In between English and Maths lessons, 12 year-old St. Brigid’s College pupil Padraig Kelly, dreams of becoming an animator.
Padraig is from Westland Street and along with every Year Eight pupil at St. Brigid’s College he is taking part in ‘Aspire NI’, an extracurricular programme focused on helping to build upon numeracy and literacy skills, improve social and health outcomes and generally help young people to raise their aspirations.
“I am really enjoying the ‘Aspire NI’ project. I developed a real passion for animation and at home I made a video of some of the animation I am working on,” said Padraig.
“The ‘Aspire NI’ project has helped to improve my confidence and it’s great learning new skills and trying new things.”
St. Brigid’s College Director of Education, Gerry McMonagle, took the decision to add ‘Aspire NI’ to the school’s extracurricular programme when he met with Ciara Ferguson, manger of Greater Shantallow Area Partnership (‘Aspire NI’ facilitators).
“I met with Ciara Ferguson towards the end of the school year in 2012. We decided to set-up a steering group and now the ‘Aspire NI’ project is in full flow in the school.
“We have a great partnership and working relations with the Greater Shantallow Area Partnership and I can hand on heart say that I have noticed a significant change in all of the Year Eight pupils taking part in the project.”
The pupils have a lot of input into the ‘Aspire NI’ project. If there’s a particular activity or subject they are interested in both the staff at the school and the ‘Aspire NI’ team will try to facilitate them.
St. Brigid’s College have drafted in the help of some of the school’s former pupils and local people who have gone on to be successful in their respective careers.
“It’s all about engaging with the young people and listening to what it is they have to say,” said Gerry.
“It goes without saying that in terms of academic achievement the curriculum is of the utmost importance but at St. Brigid’s we believe in looking at the pupil as a whole and that’s why we decided to get involved with ‘Aspire NI’.
“The project helps to motivate young people by letting them sample many different activities such as creative writing, animation and video. It gives the young people a chance to find out what they are good at and once they identify that they can aspire towards achieving within that particular activity.”
He added: “I think real credit has to go to the young people because the ‘Aspire NI’ project takes place after school and most of the children aren’t getting home till after 4pm - that’s dedication for you,” he smiled.
Pat Carlin, ‘Aspire NI’ co-ordinator, works for Greater Shantallow Area Partnership in delivering the project and she said that the “holistic approach” to a child’s education is something that can reap significant rewards later in life.
“Like Gerry said, it’s about engaging with the pupils on a level that they feel comfortable with.
“It’s not about us, as in the teachers, and them, as in the pupils - it’s about taking a holistic approach when it comes to the young person and the ultimate message that we want to get across is that as long as the young person believes in his or herself, then they can achieve anything they want.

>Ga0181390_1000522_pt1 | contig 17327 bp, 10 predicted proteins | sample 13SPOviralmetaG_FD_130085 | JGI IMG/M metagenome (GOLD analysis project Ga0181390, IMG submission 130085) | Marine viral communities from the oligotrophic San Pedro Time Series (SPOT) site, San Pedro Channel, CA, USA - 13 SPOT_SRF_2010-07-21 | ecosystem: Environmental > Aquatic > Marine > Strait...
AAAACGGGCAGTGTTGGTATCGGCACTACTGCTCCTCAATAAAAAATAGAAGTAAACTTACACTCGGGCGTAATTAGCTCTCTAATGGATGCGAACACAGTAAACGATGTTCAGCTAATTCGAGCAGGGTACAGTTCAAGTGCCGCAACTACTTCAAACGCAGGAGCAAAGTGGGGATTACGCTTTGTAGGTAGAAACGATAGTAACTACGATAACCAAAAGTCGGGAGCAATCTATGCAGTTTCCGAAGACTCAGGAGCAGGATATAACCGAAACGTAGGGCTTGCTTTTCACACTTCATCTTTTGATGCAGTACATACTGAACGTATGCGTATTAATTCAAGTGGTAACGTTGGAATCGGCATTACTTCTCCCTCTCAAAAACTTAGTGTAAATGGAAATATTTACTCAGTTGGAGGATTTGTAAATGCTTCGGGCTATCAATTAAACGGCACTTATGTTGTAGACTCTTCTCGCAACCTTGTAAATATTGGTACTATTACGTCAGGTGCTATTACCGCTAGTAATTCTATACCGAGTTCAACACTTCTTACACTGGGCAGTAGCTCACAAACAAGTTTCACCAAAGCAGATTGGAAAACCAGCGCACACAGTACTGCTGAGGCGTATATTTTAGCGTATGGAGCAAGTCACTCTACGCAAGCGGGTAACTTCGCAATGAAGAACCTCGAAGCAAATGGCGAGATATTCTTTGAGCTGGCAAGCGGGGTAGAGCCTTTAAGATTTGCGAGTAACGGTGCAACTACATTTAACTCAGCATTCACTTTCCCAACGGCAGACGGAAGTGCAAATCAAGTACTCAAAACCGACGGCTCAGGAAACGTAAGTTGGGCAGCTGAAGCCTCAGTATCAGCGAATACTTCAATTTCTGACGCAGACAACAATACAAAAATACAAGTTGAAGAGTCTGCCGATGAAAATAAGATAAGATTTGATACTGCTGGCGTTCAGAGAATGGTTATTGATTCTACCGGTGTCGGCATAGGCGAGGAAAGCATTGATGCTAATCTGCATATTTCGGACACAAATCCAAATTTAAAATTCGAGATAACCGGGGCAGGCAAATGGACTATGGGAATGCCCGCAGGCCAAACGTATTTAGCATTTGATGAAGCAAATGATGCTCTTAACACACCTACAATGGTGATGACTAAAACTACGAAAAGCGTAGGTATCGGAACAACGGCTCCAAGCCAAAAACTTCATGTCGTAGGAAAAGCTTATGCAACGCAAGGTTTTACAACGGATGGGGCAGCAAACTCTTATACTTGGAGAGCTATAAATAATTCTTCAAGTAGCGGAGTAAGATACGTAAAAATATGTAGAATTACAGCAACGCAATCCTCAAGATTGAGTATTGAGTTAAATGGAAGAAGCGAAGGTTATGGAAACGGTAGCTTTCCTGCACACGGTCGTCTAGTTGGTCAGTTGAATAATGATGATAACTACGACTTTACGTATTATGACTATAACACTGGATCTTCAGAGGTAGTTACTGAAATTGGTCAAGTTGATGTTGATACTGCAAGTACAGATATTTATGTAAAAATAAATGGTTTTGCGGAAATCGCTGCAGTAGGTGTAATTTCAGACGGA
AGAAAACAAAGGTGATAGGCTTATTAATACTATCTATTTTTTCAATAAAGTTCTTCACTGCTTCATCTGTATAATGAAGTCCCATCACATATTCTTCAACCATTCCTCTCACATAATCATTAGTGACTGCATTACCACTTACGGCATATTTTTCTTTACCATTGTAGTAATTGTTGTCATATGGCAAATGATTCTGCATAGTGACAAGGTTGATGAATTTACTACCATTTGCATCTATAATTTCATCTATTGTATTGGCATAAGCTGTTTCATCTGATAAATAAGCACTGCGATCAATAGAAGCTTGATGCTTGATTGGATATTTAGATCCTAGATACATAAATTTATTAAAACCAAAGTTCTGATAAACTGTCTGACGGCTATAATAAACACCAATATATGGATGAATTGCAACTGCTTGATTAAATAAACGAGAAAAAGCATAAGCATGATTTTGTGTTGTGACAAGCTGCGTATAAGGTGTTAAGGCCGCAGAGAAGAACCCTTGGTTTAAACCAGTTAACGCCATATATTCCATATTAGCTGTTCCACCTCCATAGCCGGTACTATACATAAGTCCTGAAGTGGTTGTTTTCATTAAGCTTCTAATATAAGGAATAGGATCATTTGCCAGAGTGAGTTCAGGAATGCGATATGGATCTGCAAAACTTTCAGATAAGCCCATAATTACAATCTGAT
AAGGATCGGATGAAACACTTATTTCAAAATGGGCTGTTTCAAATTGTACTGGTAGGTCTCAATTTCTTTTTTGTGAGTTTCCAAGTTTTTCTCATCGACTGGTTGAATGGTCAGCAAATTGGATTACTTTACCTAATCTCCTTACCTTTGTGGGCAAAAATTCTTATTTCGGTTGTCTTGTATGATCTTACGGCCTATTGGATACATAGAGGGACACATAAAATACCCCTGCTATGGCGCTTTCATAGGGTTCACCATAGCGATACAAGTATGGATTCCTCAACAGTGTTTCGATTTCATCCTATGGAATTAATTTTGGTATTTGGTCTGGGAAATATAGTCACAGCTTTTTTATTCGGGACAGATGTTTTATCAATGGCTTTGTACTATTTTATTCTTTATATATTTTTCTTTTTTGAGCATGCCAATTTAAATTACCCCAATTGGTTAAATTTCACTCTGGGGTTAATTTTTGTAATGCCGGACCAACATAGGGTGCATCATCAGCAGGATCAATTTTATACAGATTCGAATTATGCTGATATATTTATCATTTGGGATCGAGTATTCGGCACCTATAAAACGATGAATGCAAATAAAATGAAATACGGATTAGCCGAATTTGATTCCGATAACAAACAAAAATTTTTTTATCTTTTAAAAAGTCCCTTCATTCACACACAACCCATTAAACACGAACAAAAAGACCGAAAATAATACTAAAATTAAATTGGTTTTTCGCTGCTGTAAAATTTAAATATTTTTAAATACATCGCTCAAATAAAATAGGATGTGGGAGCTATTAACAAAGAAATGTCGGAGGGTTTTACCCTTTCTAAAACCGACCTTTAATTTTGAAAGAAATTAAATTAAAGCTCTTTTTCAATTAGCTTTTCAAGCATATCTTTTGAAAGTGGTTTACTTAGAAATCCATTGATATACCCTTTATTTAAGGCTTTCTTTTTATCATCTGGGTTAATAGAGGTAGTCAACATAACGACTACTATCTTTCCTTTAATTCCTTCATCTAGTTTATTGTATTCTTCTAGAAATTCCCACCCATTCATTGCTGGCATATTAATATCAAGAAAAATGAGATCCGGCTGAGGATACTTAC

“St. Brigid’s College have a great approach when it comes to the Year Eight pupils at the school and I have every belief that the ‘Aspire NI’ project will help a lot of the young people to achieve success.”
In recent weeks, Pat has brought the creators of ‘Uproar Comics’ into the school to talk to the pupils about animation.
Pat also invited the Nerve Centre into the school to work with the pupils and educate them on the concept of story boarding.
“There’s a mutual respect between the staff and the young people. The staff want nothing more than for the young people to succeed and the young people are engaging with the programme and are learning as they go - I have been amazed at the progress.” said Pat.
Shona Melarkey is 11 years-old and said she dreams of becoming a beauty therapist when she leaves school.
Shona said that what she liked most about the ‘Aspire NI’ project is that it provides pupils with an alternative to the classroom.
“Obviously it’s important that we work hard and do well within the classroom but sometimes studying is not for everyone.
“The good thing about the ‘Aspire NI’ project is that it’s practical and it offers us the chance to try out new things and by doing that we can find out if we are any good at them or not.
“I really enjoyed meeting with the people from the Nerve Centre and learning about story boarding - it was a lot of fun,” she said.
Twelve year-old Nathan Murphy is from Culmore. Nathan said that he has enjoyed taking part in the ‘Aspire NI’ project so much that he continues with his activities when he gets home after school.
“The ‘Aspire NI’ project is great because it has opened my eyes to a lot of things I never knew I could do.
“One of the things we have learned is how to make our own animated videos using little clay models - I’ve even started doing it at home - it’s just such a great project and I would highly recommend it to all of the Year Eight pupils who will be at the school next year.
“It’s definitely helped me to improve my confidence and self-belief and when I get older I want to do something with the skills that I have developed,” he said.
The ‘Aspire NI’ project is a three year project and this year’s programme will finish at the end of June. For more information telephone Pat Carlin (028) 7135 1002.